Birthplace of Heinrich Heine

You’d think the people of Düsseldorf would always have been proud that their city was the birthplace of a major nineteenth century author, Heinrich Heine (1797-1856).

But no, until quite recently a lot of people in Düsseldorf wished he had gone off and been born somewhere else. Why?

  • Generations of anti-Semites disliked Heine because he was Jewish (by birth, not religion).
  • During the Cold War he was considered a Communist, since he always spoke out for social justice and was personally acquainted with Karl Marx when they both lived in Paris.
  • Religious people of all denominations were bothered by his anti-religious convictions. He once wrote: “Religion and hypocrisy are twin sisters who look so much alike that at times it is impossible to tell them apart.”
  • And he didn’t always take his fellow Germans as seriously as they took themselves: “Dangerous Germans! They suddenly pull a poem out of their pocket or start a conversation about philosophy.”

So Düsseldorf had a problem with Heine just as Augsburg had with Bertolt Brecht. The Augsburg city council debated for decades before finally naming an unimportant street after Brecht, and it took about twenty years of controversy before the Düsseldorf University was officially named the Heinrich-Heine-University in 1989. Even then it only happened because the older generation of professors had died off or retired, and the younger generation thought it was a good idea.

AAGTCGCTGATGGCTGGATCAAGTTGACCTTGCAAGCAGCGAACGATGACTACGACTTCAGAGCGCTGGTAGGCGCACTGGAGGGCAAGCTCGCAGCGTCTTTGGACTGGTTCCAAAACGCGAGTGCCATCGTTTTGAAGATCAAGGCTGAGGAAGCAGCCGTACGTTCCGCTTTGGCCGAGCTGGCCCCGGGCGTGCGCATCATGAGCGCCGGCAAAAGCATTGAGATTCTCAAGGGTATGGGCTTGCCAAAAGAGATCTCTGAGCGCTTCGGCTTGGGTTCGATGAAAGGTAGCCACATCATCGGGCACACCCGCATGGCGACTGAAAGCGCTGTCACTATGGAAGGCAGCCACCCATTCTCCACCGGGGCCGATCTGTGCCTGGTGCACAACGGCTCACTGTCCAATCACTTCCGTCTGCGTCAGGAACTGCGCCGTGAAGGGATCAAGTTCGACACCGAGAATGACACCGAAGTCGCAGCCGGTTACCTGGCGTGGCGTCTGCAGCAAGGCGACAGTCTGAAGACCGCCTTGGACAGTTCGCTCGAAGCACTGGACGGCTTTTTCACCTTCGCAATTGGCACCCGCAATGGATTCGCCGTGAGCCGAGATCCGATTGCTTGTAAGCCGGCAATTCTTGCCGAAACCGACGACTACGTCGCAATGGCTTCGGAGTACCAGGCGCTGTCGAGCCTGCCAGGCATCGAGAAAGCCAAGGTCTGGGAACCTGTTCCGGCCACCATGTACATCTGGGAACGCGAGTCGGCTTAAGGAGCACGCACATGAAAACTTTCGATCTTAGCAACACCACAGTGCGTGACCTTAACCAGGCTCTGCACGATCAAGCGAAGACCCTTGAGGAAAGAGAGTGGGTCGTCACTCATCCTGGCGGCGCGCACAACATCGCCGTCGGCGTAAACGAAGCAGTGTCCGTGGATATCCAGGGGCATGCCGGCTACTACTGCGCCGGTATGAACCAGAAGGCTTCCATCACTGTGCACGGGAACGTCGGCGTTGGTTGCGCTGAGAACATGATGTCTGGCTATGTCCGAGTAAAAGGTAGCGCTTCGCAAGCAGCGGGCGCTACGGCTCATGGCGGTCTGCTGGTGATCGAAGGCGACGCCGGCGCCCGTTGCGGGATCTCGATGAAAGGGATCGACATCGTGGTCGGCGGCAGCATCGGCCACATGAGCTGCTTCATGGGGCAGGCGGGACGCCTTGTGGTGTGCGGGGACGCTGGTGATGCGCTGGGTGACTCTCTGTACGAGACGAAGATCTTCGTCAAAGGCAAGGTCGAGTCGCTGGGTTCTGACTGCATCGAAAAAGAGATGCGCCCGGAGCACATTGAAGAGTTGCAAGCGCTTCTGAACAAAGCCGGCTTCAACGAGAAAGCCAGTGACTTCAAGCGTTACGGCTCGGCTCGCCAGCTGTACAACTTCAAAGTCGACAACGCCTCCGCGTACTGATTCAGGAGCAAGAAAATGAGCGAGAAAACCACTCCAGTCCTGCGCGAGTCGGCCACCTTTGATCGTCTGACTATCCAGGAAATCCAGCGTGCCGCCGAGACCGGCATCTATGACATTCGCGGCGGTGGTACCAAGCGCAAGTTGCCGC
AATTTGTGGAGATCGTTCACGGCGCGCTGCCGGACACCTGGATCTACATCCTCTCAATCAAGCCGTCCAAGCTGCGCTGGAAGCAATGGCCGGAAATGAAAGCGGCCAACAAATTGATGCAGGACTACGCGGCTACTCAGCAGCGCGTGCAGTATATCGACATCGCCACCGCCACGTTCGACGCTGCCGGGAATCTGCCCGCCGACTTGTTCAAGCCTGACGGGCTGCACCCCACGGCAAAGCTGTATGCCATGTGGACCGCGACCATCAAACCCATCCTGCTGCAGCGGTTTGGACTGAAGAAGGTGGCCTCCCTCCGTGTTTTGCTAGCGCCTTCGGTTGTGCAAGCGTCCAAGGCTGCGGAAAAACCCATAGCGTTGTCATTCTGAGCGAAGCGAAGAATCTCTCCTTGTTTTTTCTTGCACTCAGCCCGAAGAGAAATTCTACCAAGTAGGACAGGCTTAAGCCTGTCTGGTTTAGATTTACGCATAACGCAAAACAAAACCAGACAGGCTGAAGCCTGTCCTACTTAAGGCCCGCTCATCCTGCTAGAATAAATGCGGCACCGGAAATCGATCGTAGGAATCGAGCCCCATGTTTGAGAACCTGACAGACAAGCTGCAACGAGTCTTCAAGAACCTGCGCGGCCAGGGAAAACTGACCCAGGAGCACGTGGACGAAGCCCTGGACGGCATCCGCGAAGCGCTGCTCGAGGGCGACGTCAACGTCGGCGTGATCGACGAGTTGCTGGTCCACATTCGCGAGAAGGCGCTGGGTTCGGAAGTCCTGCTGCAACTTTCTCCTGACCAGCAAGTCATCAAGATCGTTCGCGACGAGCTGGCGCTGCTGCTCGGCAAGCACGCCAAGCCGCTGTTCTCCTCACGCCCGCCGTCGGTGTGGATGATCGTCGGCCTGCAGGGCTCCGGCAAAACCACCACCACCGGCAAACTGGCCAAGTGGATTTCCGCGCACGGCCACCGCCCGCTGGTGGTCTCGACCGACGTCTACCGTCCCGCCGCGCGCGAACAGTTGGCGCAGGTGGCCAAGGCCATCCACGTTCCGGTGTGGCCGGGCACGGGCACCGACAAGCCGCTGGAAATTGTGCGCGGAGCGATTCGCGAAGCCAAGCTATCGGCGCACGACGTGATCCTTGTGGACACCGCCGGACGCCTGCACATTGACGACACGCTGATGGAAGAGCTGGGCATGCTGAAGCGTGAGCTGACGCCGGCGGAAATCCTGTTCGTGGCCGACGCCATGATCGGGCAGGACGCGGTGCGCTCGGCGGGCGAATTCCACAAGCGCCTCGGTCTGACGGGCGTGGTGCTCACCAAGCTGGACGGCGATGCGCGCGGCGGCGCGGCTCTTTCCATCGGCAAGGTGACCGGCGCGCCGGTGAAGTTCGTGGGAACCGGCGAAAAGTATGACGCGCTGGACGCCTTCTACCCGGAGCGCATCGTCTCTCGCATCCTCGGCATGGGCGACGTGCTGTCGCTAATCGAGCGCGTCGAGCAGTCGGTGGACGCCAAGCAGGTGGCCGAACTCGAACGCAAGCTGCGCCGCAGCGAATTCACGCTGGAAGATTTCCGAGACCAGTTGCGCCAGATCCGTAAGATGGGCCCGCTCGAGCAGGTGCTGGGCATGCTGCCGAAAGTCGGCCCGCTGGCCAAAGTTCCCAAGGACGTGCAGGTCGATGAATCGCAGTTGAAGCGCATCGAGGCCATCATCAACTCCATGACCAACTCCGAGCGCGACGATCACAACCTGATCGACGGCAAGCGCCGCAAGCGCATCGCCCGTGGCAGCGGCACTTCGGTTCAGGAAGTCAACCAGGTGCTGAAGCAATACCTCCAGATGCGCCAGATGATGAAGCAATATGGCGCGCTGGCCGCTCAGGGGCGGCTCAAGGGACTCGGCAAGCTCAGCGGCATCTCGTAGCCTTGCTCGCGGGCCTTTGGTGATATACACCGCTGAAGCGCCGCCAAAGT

Heine House in Düsseldorf

This is where Heinrich Heine was born in 1797 — not in this house but at this address, Bolkerstraße 53 in Düsseldorf (GPS 51°13’34.40″ North; 6°46’29.85″).

In one of his early books, before he was famous, Heine imagined that someday “elegant English women with green veils” would generously tip the maid in his birth house so she would show them “the room where I first saw the light of day and the corner of the henhouse where my father used to lock me up when he caught me eating grapes, and also the brown door upon which my mother taught me to write the letters of the alphabet with chalk — oh God, Madame, if I become a famous writer it will certainly have cost my poor mother enough toil.”

He addressed this entire book, Das Buch Le Grand (1827), to this mysterious “Madame”.

Speaking of Düsseldorf, he wrote: “Yes, Madame, I was born there, and I note this explicitly just in case it should happen, by any chance, that after my death seven cities — Schilda, Krähwinkel, Polkwitz, Bokum, Dülken, Göttingen and Schöppenstädt — all vie for the honor of being my birthplace.”

This is a funny list because three of the towns are imaginary, three sound comical for various reasons and one is a famous university city:

  • Schilda is a fictitious town where all the people (the Schildbürger) are totally incompetent. In German newspapers, a time-honored way to criticize a disastrous political decision is to call it a Schildbürgerstreich.
  • Krähwinkel is a fictitious town where all the people are narrow-minded philistines.
  • Polkwitz is a real town in Poland, but Heine thought the name sounded funny. (The word Witz in German means ‘joke’.)
  • Bokum is an imaginary town whose name is derived from a Turkish word for excrement, and also a deliberate misspelling of the city of Bochum. (But it is not a play on the word Hokum, which apparently did not exist in the 19th century.)